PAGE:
Quite unintentionally, it turns out that I’m the guy who told Tim Pratt that he won a Hugo this year: After the list of Hugo Winners was posted, and Tim’s “Impossible Dreams” nabbed the short story award, I sent him a quick little congratulatory e-mail. His response a short time later was, essentially, “I did what now?” It’s not every day you get to break such news to someone. But to be fair, the awards were in Japan this year. They held them while he was asleep in California. Stupid round planet with its multiple time zones.
Tim closes out the Month of Writers by issuing a writing manifesto, as is popular these days in science fiction and fantasy. It may be worth noting that the date of the issuance of the following manifesto was the first day of the fourth month of the year. But that doesn’t mean that you shouldn’t still follow it. I did, and you can expect the fruits of such adherence in a an upcoming novel. No, seriously. Bwa ha ha ha hah ha!
Tim’s latest novel is Blood Engines, which has been called “brain-twisting, superb… new and different and not to be missed,” and has a main character named Marla Mason, which in one of those very weird coincidences was the name of one of my best friends from elementary school. Pretty sure Tim didn’t know that when he wrote that. But then, clearly, we have some sort of connection. So maybe he did.
TIM PRATT: New Literary Movement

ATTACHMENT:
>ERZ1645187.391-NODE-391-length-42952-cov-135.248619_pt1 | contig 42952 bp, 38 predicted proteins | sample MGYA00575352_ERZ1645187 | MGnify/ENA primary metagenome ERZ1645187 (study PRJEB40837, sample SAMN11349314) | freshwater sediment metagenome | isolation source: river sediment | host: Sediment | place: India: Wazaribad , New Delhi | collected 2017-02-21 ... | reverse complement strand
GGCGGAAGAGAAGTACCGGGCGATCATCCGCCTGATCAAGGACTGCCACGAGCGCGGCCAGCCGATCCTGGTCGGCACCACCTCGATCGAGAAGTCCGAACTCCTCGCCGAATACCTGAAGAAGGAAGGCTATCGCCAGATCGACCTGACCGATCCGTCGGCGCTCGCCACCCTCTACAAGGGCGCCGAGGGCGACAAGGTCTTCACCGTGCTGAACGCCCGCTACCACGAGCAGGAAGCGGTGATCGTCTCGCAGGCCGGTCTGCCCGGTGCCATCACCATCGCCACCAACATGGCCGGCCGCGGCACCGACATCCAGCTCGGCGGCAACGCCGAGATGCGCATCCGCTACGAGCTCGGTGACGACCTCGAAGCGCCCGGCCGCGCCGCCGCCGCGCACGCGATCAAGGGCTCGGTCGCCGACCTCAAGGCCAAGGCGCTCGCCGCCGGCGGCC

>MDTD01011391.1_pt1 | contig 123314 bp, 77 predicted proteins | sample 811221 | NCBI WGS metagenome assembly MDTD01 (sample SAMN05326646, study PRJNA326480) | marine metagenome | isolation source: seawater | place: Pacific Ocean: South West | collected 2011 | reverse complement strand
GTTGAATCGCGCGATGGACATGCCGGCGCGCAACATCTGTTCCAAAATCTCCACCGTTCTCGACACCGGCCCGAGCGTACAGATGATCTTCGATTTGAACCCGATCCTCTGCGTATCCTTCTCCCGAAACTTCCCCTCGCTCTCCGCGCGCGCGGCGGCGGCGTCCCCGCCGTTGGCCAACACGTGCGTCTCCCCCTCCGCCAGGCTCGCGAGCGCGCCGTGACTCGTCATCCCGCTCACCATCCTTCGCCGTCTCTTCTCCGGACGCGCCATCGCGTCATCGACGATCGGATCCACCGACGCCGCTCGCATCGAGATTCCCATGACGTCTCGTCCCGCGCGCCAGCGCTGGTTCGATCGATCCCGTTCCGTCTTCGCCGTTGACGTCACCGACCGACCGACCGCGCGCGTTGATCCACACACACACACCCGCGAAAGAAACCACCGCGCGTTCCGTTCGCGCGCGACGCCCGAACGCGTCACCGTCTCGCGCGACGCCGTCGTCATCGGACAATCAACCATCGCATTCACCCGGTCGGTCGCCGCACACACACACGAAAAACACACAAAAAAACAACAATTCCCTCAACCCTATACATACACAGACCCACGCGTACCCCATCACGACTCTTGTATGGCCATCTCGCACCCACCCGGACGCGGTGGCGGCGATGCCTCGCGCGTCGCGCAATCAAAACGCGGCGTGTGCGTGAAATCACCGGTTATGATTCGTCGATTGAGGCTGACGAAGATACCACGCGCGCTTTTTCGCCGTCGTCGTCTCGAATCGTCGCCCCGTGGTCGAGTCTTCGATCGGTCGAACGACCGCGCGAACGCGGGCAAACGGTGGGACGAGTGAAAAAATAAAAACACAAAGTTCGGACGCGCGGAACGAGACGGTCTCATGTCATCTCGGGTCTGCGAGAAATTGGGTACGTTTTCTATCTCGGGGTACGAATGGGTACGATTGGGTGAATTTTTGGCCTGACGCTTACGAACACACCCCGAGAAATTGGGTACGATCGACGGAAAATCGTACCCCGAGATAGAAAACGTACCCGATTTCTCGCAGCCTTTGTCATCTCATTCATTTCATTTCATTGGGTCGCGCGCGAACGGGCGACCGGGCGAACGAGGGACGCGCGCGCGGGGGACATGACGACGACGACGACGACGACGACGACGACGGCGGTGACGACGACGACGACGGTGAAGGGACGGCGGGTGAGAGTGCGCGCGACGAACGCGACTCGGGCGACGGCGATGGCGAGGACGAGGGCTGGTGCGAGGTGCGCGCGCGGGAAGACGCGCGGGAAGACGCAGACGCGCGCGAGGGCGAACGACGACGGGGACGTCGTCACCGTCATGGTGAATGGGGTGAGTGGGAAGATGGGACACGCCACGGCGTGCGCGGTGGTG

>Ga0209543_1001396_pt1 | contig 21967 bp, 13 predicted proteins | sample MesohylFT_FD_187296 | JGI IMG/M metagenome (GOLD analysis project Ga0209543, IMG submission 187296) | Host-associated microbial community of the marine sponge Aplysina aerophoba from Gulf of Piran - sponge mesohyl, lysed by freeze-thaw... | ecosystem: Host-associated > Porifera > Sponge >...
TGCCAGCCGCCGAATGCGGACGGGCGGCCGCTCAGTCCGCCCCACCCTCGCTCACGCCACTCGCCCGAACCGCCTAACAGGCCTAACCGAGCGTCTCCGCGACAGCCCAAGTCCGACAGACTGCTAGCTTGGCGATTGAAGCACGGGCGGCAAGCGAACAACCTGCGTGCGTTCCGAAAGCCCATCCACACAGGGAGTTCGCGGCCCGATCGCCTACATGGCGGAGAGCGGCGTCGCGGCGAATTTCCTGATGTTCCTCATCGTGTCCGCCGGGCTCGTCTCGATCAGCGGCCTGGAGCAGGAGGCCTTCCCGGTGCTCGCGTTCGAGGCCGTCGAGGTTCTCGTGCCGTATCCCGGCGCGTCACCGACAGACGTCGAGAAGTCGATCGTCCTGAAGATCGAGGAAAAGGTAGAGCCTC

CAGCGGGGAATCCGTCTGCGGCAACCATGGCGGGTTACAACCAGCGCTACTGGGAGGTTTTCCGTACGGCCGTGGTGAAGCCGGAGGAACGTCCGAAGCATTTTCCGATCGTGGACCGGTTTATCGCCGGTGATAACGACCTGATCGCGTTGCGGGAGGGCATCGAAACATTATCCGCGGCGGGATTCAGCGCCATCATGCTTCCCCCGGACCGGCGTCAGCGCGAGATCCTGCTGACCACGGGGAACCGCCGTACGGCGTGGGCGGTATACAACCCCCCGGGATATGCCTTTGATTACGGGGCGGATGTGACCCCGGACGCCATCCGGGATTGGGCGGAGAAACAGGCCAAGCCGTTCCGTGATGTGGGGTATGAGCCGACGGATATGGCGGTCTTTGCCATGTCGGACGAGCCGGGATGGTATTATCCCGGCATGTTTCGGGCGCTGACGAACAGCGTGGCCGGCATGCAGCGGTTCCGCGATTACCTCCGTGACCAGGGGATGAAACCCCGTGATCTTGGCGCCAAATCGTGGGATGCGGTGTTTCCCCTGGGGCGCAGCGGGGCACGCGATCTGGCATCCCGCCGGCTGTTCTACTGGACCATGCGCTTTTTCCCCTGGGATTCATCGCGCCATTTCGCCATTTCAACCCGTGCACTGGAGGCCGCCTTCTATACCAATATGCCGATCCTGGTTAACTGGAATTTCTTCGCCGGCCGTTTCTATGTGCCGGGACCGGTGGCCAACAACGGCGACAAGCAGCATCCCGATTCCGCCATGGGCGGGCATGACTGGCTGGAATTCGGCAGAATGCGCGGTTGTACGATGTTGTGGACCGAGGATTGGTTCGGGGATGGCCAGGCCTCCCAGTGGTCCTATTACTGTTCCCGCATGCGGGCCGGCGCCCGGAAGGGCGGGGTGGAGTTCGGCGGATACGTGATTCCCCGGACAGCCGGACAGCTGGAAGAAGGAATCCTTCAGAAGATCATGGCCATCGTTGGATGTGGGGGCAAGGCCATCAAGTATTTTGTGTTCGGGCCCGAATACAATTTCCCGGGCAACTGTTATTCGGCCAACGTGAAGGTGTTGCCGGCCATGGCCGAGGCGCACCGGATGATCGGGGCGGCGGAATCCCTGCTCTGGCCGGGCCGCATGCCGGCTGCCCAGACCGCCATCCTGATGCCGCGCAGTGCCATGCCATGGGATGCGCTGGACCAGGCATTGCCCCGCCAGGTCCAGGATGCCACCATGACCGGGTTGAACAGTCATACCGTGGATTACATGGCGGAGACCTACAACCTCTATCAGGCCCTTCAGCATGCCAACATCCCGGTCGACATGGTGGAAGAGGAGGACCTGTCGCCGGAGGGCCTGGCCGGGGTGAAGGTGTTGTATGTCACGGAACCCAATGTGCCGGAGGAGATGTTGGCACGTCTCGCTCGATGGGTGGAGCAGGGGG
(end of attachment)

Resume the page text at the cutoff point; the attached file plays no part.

I’ve been meaning to post about this for a while. I’m not really one for manifestos, but it’s become increasingly apparent to me that we need a new literary movement. I’ve been interested for a while in metafictional works of SF and fantasy that include the author as a character (like some of Jeffrey Ford’s stories, or Rudy Rucker’s transrealism). I experimented with the subject in a recent story I wrote, “Her Voice in a Bottle.” And while the results were satisfactory (me, and my voice, explicitly present in a fantasy story) they seem, ultimately, rather too limited.
It’s clear to me now that I need to appear as a major, preferably heroic, character in everyone’s stories. Tim Pratt, on the page, fighting air pirates, defusing space bombs, sexing up the sexy sex nymphs, and what have you. (When a female or neuter character is necessary, authors may wish to use my nom de plume “T.A. Pratt”) The name for this literary movement will, of course, be PrattPunk (except in the U.K., where a “prat” is an asshole or moron, where the movement will be known as TimPunk).
To ease your transition into this new compulsory movement, I’m releasing myself under a Creative Commons Attribution Share Alike license, which allows you to use or modify the source material — me — for your own work, while giving the creator — me — due credit for the original material — me — and granting permission for others to modify your works (about me). I’ll also turn a blind eye toward any unauthorized fanfic if enterprising authors wish to transform any existing works of SF literature — Dune, say, or Harry Potter — into ideologically pure works of PrattPunk.
Happy writing, my Prattians!
(original entry, plus comments, is here)